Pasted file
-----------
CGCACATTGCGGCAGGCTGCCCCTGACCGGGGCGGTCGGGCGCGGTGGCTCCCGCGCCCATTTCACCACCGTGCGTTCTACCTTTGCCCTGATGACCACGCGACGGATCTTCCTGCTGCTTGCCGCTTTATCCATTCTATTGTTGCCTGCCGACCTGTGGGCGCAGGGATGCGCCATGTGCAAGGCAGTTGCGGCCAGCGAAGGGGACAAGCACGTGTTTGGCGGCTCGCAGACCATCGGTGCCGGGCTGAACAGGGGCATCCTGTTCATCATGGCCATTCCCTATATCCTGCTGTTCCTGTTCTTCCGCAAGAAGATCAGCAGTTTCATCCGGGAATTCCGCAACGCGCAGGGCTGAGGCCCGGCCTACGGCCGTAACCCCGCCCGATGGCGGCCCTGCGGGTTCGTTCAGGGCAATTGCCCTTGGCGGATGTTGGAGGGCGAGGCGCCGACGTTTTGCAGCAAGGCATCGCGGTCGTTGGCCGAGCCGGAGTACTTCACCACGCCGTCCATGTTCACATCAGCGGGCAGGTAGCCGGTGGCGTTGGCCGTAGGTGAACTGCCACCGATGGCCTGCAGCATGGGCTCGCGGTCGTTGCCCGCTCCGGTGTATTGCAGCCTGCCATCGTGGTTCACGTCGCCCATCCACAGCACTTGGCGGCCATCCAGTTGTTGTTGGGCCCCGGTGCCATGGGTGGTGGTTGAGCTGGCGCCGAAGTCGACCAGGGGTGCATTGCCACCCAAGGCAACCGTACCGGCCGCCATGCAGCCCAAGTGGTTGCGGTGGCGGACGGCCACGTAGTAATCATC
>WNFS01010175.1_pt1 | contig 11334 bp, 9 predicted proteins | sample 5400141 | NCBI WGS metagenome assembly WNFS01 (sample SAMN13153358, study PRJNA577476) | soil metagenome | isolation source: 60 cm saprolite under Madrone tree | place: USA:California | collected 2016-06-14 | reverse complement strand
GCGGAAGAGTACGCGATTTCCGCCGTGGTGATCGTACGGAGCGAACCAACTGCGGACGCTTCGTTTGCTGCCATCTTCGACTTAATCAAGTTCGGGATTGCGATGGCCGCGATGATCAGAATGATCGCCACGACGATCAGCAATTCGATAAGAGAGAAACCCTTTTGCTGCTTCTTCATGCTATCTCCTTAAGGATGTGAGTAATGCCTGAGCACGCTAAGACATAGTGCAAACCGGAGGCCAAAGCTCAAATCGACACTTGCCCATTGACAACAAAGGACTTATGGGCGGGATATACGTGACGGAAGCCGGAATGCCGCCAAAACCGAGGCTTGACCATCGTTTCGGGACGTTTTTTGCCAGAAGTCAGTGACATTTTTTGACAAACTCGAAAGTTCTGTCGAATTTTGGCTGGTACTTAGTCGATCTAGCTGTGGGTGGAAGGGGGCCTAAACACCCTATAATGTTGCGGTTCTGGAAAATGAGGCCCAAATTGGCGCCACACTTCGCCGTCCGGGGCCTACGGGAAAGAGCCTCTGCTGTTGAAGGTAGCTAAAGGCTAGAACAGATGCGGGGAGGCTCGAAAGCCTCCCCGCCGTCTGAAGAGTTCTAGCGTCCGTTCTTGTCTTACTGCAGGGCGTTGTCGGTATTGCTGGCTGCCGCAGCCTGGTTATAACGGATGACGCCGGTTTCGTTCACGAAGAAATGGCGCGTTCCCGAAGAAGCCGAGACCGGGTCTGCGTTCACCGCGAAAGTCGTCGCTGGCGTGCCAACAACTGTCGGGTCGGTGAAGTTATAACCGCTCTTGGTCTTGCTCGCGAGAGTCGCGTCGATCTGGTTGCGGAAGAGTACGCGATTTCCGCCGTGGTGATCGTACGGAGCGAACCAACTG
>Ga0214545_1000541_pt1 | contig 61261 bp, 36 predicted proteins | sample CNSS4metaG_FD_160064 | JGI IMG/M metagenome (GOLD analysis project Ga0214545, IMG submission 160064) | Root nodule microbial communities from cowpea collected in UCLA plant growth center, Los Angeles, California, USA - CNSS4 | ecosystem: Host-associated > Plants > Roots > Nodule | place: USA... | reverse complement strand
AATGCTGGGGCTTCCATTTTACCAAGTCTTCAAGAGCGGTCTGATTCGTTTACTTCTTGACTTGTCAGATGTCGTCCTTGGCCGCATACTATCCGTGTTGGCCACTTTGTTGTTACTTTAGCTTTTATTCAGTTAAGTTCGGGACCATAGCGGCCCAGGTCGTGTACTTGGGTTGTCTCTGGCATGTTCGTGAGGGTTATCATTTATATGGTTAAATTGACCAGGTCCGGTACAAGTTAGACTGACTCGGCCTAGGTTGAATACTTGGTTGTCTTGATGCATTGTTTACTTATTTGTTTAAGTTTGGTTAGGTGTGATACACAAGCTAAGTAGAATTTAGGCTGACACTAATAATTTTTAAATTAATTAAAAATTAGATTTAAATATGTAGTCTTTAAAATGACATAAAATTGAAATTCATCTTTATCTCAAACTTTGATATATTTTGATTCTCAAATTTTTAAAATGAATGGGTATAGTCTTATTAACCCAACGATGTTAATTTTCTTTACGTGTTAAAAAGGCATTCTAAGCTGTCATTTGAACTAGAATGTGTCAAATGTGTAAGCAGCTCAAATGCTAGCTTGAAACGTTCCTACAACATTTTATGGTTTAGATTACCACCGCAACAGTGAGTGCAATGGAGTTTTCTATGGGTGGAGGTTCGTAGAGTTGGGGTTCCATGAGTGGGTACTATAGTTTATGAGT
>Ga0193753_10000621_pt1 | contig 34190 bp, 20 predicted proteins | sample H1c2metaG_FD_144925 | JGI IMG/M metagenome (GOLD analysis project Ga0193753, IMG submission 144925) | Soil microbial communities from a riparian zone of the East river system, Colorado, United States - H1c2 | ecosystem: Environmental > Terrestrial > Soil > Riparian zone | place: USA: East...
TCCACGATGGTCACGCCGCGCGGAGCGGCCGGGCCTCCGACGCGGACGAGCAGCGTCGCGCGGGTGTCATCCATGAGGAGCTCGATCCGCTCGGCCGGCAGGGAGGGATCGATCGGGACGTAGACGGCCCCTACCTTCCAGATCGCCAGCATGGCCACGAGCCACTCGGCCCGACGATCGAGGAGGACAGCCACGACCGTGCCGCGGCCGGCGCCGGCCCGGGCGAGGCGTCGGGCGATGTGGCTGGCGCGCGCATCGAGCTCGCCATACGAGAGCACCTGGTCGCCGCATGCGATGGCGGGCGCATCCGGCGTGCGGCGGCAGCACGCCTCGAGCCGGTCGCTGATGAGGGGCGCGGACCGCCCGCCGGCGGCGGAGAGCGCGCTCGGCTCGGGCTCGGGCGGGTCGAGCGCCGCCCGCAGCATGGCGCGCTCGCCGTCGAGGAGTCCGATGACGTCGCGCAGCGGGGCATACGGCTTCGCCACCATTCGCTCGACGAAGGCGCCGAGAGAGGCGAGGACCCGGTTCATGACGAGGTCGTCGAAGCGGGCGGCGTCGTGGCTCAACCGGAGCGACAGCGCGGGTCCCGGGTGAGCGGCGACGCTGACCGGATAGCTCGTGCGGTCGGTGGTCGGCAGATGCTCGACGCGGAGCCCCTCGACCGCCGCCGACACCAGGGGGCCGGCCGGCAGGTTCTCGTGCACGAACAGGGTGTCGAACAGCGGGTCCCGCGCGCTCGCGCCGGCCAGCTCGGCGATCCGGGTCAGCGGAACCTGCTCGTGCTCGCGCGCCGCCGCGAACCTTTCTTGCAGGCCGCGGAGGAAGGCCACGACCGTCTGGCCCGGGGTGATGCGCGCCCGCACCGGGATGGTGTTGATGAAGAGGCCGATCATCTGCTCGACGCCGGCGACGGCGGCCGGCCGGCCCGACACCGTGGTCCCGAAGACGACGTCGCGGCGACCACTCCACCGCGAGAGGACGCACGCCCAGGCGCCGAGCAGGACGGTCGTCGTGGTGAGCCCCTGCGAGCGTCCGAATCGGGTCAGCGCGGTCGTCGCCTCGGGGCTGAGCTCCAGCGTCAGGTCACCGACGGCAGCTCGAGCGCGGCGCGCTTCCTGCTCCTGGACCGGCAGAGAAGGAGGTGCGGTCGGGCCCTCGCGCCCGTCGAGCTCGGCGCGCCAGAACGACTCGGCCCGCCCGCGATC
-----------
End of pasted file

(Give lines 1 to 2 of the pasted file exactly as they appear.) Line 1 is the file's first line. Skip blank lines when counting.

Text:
CGCACATTGCGGCAGGCTGCCCCTGACCGGGGCGGTCGGGCGCGGTGGCTCCCGCGCCCATTTCACCACCGTGCGTTCTACCTTTGCCCTGATGACCACGCGACGGATCTTCCTGCTGCTTGCCGCTTTATCCATTCTATTGTTGCCTGCCGACCTGTGGGCGCAGGGATGCGCCATGTGCAAGGCAGTTGCGGCCAGCGAAGGGGACAAGCACGTGTTTGGCGGCTCGCAGACCATCGGTGCCGGGCTGAACAGGGGCATCCTGTTCATCATGGCCATTCCCTATATCCTGCTGTTCCTGTTCTTCCGCAAGAAGATCAGCAGTTTCATCCGGGAATTCCGCAACGCGCAGGGCTGAGGCCCGGCCTACGGCCGTAACCCCGCCCGATGGCGGCCCTGCGGGTTCGTTCAGGGCAATTGCCCTTGGCGGATGTTGGAGGGCGAGGCGCCGACGTTTTGCAGCAAGGCATCGCGGTCGTTGGCCGAGCCGGAGTACTTCACCACGCCGTCCATGTTCACATCAGCGGGCAGGTAGCCGGTGGCGTTGGCCGTAGGTGAACTGCCACCGATGGCCTGCAGCATGGGCTCGCGGTCGTTGCCCGCTCCGGTGTATTGCAGCCTGCCATCGTGGTTCACGTCGCCCATCCACAGCACTTGGCGGCCATCCAGTTGTTGTTGGGCCCCGGTGCCATGGGTGGTGGTTGAGCTGGCGCCGAAGTCGACCAGGGGTGCATTGCCACCCAAGGCAACCGTACCGGCCGCCATGCAGCCCAAGTGGTTGCGGTGGCGGACGGCCACGTAGTAATCATC
>WNFS01010175.1_pt1 | contig 11334 bp, 9 predicted proteins | sample 5400141 | NCBI WGS metagenome assembly WNFS01 (sample SAMN13153358, study PRJNA577476) | soil metagenome | isolation source: 60 cm saprolite under Madrone tree | place: USA:California | collected 2016-06-14 | reverse complement strand